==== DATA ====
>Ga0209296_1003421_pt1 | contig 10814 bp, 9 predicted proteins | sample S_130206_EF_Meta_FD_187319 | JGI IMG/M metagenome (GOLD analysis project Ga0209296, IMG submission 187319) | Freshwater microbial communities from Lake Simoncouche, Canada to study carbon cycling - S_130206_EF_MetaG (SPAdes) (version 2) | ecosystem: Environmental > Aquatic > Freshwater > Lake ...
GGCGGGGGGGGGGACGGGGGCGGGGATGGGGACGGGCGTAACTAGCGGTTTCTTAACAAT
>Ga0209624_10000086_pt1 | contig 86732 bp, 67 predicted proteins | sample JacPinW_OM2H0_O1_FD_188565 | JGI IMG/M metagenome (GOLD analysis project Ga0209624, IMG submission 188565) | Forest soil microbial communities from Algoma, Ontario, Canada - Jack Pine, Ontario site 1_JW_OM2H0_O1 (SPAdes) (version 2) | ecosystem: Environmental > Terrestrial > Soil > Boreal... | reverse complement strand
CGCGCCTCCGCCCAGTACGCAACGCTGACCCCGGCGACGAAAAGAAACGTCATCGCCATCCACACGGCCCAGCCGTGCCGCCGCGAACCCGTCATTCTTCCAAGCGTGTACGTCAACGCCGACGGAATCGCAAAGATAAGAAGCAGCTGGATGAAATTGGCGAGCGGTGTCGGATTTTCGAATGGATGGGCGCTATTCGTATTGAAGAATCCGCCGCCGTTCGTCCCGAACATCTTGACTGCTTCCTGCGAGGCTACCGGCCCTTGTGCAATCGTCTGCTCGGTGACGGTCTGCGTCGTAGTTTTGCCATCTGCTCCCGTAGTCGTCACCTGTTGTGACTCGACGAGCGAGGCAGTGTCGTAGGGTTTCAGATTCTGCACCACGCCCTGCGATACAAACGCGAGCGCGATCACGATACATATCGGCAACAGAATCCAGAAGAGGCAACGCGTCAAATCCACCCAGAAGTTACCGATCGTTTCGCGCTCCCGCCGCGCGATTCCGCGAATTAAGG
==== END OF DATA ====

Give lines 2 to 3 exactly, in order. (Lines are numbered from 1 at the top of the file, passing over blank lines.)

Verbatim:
GGCGGGGGGGGGGACGGGGGCGGGGATGGGGACGGGCGTAACTAGCGGTTTCTTAACAAT
>Ga0209624_10000086_pt1 | contig 86732 bp, 67 predicted proteins | sample JacPinW_OM2H0_O1_FD_188565 | JGI IMG/M metagenome (GOLD analysis project Ga0209624, IMG submission 188565) | Forest soil microbial communities from Algoma, Ontario, Canada - Jack Pine, Ontario site 1_JW_OM2H0_O1 (SPAdes) (version 2) | ecosystem: Environmental > Terrestrial > Soil > Boreal... | reverse complement strand